Seen as meat eaters as the defect in a plant-based diet, vitamin B12 is found almost exclusively in animal products. There are 2 types, Cyanocobalamin and Methylcobalamin. Methylcobalamin is more readily absorbed, and will end up dominating the B12 market. B12 deficiencies only appear over time (4-6 years) on a plant-based diet. Supplementation and blood tests are essential for this nutrient.
Heme Iron from meat is more bio-available than non-heme iron in plants. However, the absorption of non-heme iron increases 3 fold when consumed with vitamin C, surpassing the absorbability of heme iron. Squeezing the juice of 1 lemon onto fresh leafy greens (for example, 50g spinach) will increase Iron absorption. Alternatively, Floradix Iron tonic is plant-based, includes vitamin C for absorption, and also includes B12.
Vitamin D is made by our skin when in contact with UVB radiation in sunlight. Deficiency is not a vegan exclusive issue, but affecting the wider population who live in climates with less sunlight or spend most time indoors. In Ireland, for example, everyone should be supplementing with Vitamin D.
As seen in the previous post on fat, plant-based omega sources, walnuts, flax, spirulina and chlorella, should be consumed daily.
A study has shown that vegetarians have lower average zinc levels than meat eaters, as zinc from animal products is easier absorbed vs. plants. Males are at particular risk of being lower in this trace mineral, as some is lost in semen ejaculation. The best plant sources, whole-grains, beans and nuts should be consumed daily. If a blood test indicates a deficiency, a zinc supplement should be taken.
Iodine is essential for normal thyroid function. Vegans have been found to have low levels of Iodine compared to vegetarians and meat eaters. Salt was the world's first fortified food, and was used as a vehicle to increase iodine consumption in the US. European salt is less iodized, and European vegans are more at risk to deficiency as a result. Kelp is a good plant source and should be consumed infrequently.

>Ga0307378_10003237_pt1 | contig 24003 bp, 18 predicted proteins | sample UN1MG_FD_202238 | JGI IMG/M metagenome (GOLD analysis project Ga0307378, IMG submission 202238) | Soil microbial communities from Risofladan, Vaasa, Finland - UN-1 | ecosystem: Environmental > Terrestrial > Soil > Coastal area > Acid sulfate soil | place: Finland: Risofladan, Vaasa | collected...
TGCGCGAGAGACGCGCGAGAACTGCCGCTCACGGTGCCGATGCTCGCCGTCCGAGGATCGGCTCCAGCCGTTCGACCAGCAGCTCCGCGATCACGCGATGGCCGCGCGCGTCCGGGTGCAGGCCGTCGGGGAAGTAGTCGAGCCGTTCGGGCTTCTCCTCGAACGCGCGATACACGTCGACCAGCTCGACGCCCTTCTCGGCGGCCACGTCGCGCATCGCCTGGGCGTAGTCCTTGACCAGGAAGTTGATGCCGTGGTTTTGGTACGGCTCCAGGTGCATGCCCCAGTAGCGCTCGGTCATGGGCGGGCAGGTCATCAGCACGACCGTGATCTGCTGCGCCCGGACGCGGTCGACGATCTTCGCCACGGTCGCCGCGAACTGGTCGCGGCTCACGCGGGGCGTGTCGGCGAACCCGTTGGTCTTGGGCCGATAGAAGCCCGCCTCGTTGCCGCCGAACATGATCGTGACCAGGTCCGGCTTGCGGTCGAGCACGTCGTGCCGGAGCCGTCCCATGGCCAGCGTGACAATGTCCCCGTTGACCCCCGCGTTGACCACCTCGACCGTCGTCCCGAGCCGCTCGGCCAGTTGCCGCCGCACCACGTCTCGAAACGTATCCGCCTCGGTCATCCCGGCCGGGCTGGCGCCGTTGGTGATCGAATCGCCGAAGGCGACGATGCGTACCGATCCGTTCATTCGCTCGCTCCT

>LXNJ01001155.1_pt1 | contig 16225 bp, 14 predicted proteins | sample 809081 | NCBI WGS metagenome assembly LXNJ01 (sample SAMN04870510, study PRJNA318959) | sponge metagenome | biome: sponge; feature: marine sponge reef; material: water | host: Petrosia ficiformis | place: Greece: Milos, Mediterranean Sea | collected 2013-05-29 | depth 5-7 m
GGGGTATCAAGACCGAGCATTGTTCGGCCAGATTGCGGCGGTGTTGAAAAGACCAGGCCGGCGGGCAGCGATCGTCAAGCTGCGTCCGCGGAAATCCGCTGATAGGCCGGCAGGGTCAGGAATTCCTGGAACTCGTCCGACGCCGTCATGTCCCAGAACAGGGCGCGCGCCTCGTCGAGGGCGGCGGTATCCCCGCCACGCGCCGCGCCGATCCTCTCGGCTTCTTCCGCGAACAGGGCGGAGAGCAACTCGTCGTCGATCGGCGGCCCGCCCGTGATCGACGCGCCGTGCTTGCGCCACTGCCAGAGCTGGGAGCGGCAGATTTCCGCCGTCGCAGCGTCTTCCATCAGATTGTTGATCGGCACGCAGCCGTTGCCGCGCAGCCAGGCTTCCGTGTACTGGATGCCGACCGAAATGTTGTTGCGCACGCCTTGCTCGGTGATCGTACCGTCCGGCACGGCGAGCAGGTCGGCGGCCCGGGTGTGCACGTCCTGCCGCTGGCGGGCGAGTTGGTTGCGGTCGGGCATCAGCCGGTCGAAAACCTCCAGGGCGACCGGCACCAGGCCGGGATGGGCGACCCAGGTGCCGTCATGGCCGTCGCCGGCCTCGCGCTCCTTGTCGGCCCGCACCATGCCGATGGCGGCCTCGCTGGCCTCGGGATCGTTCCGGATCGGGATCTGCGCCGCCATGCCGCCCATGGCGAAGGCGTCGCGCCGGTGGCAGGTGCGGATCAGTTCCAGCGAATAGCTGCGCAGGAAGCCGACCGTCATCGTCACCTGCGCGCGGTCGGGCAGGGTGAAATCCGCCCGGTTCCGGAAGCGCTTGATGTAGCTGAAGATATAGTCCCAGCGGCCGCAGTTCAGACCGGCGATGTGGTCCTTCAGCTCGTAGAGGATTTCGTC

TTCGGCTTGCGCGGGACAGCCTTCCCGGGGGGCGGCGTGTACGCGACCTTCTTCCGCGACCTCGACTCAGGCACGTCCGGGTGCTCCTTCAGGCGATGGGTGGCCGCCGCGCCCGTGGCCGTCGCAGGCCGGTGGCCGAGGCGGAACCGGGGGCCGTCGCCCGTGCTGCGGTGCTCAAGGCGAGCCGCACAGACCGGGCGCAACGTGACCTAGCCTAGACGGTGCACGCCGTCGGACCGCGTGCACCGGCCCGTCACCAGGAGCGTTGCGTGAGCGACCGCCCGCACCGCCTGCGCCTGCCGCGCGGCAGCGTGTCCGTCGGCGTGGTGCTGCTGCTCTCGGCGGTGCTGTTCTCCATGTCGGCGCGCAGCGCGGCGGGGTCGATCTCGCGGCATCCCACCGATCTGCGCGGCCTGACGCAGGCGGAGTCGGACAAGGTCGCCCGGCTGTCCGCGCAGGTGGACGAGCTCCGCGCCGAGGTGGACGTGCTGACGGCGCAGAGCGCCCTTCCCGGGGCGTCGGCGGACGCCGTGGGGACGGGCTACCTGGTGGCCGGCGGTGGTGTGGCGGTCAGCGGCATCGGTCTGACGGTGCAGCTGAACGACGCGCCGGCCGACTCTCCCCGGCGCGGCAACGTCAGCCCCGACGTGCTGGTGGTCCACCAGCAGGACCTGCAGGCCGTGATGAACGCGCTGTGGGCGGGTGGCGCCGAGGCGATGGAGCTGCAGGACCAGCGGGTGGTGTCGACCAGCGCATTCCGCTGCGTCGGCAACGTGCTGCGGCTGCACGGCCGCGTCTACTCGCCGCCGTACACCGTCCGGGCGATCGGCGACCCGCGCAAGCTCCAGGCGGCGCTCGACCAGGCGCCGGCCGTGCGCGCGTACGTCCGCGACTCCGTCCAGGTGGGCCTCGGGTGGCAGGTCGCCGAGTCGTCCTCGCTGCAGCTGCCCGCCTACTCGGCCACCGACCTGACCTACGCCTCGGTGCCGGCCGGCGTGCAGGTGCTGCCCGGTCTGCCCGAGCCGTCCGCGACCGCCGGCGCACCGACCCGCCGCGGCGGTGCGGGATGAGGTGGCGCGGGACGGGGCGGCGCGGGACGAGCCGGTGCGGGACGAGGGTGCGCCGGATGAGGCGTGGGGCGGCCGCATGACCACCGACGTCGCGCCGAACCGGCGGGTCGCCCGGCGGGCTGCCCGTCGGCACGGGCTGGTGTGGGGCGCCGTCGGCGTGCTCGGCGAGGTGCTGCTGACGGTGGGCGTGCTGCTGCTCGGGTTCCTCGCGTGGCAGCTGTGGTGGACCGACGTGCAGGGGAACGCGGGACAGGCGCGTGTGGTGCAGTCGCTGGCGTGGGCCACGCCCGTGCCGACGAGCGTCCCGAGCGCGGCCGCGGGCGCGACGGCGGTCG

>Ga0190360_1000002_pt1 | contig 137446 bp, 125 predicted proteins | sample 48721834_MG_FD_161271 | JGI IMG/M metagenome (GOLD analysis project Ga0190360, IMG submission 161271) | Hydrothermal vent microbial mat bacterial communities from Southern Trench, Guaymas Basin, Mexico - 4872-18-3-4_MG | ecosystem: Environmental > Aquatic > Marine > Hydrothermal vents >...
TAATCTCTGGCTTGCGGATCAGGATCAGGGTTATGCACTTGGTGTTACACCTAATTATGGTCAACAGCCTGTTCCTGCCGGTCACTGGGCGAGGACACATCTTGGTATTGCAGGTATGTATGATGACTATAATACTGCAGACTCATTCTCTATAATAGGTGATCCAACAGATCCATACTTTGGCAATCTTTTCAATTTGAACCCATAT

A growing body of research is repeatedly showing that dairy, the largest dietary source of calcium, is harmful to bones. However, one should not overlook the importance of calcium in bone health. One must consume at least 500mg of calcium a day to avoid increased risk of fracture. Spinach, kale, almonds, soybeans, and white beans are all excellent plant-based calcium sources. 250g of boiled & drained spinach provides enough calcium for a day.
It is somewhat ironic that a common concern for individuals switching to a plant-based diet is fear of not obtaining adequate levels of certain nutrients, when their existing diet is causing chronic deficiencies in water, fibre, potassium, and B12, to name but a few. Additionally, although no hard data currently exists, low levels of fresh fruit and vegetable consumption (only 27% of people in Ireland get the recommended 5 a day) mean it is not unreasonable to assume deficiencies in over 100,000 phyto (plant) nutrients. If one simply eats a variety whole foods in the form of fresh ripe fruits, vegetables, nuts and legumes, an abundance of macro, micro, and phytonutrients will be consumed, along with adequate fibre and water. Blood tests every 2/3 months will safeguard and highlight any deficiencies developing over time. Should a blood test show a particular nutrient deficiency, don’t panic. Take a supplement immediately to halt and reverse the deficiency, while you research the best plant sources of the deficient nutrient, and add said plants to your diet. The next post will give you a framework on which to build your diet, and what exactly you should be eating every day to maximize nutrient intake and health.
One should note that this is simply a guide; regular blood tests should be used as an individual marker to spot any nutrients which your body requires